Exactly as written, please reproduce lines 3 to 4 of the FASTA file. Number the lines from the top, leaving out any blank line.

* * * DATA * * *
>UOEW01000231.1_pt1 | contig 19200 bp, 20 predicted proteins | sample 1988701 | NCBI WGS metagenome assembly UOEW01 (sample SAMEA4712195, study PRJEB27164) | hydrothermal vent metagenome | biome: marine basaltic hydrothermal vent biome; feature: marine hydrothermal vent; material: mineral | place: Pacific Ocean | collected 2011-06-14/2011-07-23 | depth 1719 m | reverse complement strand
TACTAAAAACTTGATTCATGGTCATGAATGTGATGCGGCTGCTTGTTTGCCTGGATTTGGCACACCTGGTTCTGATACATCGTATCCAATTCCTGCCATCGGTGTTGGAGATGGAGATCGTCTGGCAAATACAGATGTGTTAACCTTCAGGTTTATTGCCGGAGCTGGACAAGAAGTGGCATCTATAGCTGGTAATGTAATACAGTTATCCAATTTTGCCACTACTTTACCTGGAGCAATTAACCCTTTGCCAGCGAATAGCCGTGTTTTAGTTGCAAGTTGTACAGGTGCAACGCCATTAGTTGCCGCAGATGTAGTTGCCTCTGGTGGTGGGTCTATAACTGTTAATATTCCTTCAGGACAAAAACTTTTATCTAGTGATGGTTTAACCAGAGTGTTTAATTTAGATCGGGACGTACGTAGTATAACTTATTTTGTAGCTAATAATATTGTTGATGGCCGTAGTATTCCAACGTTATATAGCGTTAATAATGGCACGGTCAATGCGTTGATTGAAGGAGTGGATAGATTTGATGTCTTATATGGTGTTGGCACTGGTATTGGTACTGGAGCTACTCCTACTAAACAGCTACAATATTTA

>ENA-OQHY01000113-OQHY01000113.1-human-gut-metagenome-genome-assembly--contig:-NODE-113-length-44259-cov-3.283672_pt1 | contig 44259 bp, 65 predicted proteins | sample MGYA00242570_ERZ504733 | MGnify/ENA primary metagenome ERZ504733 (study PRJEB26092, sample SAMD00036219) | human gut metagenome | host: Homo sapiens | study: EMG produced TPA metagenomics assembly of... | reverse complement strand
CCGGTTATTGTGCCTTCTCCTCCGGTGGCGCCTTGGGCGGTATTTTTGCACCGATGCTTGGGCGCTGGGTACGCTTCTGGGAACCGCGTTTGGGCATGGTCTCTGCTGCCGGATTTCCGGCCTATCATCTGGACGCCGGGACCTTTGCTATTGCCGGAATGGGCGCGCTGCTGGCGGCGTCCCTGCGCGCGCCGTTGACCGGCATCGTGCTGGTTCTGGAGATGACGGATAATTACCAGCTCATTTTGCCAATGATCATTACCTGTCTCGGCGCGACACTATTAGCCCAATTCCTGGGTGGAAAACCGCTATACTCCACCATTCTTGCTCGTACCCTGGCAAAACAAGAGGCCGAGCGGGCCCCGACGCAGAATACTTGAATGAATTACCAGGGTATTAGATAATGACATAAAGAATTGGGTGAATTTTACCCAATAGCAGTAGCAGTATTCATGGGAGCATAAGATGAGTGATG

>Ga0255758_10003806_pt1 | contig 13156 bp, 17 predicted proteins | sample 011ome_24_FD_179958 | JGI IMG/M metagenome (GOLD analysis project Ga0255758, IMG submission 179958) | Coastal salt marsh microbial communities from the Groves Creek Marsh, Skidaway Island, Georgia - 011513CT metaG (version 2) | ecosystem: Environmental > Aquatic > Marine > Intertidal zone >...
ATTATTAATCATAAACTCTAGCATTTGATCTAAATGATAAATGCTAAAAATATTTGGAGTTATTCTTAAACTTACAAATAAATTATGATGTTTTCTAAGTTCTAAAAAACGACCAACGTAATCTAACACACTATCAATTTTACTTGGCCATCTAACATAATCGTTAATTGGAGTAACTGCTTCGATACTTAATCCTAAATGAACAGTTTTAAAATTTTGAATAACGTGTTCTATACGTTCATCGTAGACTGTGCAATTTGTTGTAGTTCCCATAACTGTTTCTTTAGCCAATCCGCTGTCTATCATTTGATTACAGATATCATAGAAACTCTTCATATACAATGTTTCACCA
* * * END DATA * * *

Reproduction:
>ENA-OQHY01000113-OQHY01000113.1-human-gut-metagenome-genome-assembly--contig:-NODE-113-length-44259-cov-3.283672_pt1 | contig 44259 bp, 65 predicted proteins | sample MGYA00242570_ERZ504733 | MGnify/ENA primary metagenome ERZ504733 (study PRJEB26092, sample SAMD00036219) | human gut metagenome | host: Homo sapiens | study: EMG produced TPA metagenomics assembly of... | reverse complement strand
CCGGTTATTGTGCCTTCTCCTCCGGTGGCGCCTTGGGCGGTATTTTTGCACCGATGCTTGGGCGCTGGGTACGCTTCTGGGAACCGCGTTTGGGCATGGTCTCTGCTGCCGGATTTCCGGCCTATCATCTGGACGCCGGGACCTTTGCTATTGCCGGAATGGGCGCGCTGCTGGCGGCGTCCCTGCGCGCGCCGTTGACCGGCATCGTGCTGGTTCTGGAGATGACGGATAATTACCAGCTCATTTTGCCAATGATCATTACCTGTCTCGGCGCGACACTATTAGCCCAATTCCTGGGTGGAAAACCGCTATACTCCACCATTCTTGCTCGTACCCTGGCAAAACAAGAGGCCGAGCGGGCCCCGACGCAGAATACTTGAATGAATTACCAGGGTATTAGATAATGACATAAAGAATTGGGTGAATTTTACCCAATAGCAGTAGCAGTATTCATGGGAGCATAAGATGAGTGATG